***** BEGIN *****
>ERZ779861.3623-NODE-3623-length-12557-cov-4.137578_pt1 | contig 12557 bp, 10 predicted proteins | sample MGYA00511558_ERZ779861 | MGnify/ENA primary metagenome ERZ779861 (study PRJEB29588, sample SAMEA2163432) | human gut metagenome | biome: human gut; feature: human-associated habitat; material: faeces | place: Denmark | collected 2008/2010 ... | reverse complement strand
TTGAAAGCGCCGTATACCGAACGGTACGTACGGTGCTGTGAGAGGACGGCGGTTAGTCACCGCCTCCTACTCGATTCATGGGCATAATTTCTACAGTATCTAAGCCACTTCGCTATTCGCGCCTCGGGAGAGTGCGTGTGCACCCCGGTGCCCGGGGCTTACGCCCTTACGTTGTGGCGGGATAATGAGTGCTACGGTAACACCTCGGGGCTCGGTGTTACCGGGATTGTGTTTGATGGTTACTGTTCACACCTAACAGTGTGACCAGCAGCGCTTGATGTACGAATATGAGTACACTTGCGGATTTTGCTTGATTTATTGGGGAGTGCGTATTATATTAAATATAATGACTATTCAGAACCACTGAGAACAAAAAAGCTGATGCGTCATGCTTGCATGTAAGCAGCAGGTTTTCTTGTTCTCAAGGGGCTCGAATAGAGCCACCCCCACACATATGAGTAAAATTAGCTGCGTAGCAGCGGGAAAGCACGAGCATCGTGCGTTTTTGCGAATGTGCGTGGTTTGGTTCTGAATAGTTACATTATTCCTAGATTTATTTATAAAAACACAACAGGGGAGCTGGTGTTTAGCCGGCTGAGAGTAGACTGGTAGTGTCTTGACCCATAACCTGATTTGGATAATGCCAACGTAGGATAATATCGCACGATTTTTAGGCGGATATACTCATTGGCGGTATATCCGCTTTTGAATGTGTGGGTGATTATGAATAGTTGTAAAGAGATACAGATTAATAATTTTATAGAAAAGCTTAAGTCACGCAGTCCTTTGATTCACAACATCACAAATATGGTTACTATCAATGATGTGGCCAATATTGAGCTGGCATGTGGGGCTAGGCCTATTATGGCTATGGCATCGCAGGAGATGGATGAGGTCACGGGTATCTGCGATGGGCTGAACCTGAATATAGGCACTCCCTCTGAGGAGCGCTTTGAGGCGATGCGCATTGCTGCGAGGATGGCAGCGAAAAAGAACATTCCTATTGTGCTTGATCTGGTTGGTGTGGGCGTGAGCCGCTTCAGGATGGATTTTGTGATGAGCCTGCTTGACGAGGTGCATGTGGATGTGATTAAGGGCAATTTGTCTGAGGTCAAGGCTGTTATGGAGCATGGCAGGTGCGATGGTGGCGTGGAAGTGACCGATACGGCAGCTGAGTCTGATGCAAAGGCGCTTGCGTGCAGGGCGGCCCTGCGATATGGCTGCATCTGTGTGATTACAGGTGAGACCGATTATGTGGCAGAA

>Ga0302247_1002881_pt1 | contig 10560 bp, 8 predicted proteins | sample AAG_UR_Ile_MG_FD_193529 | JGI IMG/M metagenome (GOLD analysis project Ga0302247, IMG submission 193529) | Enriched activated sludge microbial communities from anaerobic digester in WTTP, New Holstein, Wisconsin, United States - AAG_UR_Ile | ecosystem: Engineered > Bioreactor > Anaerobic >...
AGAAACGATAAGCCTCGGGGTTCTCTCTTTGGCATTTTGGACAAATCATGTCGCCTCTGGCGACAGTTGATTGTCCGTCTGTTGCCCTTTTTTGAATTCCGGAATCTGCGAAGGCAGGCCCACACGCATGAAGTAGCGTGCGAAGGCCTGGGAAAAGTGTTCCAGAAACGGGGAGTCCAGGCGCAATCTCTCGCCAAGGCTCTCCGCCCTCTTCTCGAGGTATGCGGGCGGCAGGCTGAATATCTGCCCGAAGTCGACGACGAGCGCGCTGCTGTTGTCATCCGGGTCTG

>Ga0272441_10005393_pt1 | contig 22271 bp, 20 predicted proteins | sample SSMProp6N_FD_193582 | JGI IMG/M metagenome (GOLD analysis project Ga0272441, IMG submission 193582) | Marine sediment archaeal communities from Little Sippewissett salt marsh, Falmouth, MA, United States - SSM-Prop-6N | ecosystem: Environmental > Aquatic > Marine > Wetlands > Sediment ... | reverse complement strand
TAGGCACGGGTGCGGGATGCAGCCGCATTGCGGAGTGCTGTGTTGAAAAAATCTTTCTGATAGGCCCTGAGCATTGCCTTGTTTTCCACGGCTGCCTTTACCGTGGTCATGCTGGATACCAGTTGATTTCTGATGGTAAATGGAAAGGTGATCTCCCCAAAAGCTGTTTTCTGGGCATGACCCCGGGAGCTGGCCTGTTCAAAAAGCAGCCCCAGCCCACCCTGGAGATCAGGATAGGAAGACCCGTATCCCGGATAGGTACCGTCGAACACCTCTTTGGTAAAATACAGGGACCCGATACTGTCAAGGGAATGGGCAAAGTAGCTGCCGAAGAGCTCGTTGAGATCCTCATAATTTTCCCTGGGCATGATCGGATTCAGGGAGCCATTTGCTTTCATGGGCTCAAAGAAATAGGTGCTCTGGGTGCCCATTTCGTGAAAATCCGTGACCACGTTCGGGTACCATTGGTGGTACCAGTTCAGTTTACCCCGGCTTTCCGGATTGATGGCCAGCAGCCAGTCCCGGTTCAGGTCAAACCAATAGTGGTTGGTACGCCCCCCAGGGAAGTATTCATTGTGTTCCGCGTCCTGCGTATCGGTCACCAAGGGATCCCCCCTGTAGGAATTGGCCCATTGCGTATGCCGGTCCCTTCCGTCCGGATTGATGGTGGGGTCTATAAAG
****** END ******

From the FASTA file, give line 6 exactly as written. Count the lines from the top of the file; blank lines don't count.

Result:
TAGGCACGGGTGCGGGATGCAGCCGCATTGCGGAGTGCTGTGTTGAAAAAATCTTTCTGATAGGCCCTGAGCATTGCCTTGTTTTCCACGGCTGCCTTTACCGTGGTCATGCTGGATACCAGTTGATTTCTGATGGTAAATGGAAAGGTGATCTCCCCAAAAGCTGTTTTCTGGGCATGACCCCGGGAGCTGGCCTGTTCAAAAAGCAGCCCCAGCCCACCCTGGAGATCAGGATAGGAAGACCCGTATCCCGGATAGGTACCGTCGAACACCTCTTTGGTAAAATACAGGGACCCGATACTGTCAAGGGAATGGGCAAAGTAGCTGCCGAAGAGCTCGTTGAGATCCTCATAATTTTCCCTGGGCATGATCGGATTCAGGGAGCCATTTGCTTTCATGGGCTCAAAGAAATAGGTGCTCTGGGTGCCCATTTCGTGAAAATCCGTGACCACGTTCGGGTACCATTGGTGGTACCAGTTCAGTTTACCCCGGCTTTCCGGATTGATGGCCAGCAGCCAGTCCCGGTTCAGGTCAAACCAATAGTGGTTGGTACGCCCCCCAGGGAAGTATTCATTGTGTTCCGCGTCCTGCGTATCGGTCACCAAGGGATCCCCCCTGTAGGAATTGGCCCATTGCGTATGCCGGTCCCTTCCGTCCGGATTGATGGTGGGGTCTATAAAG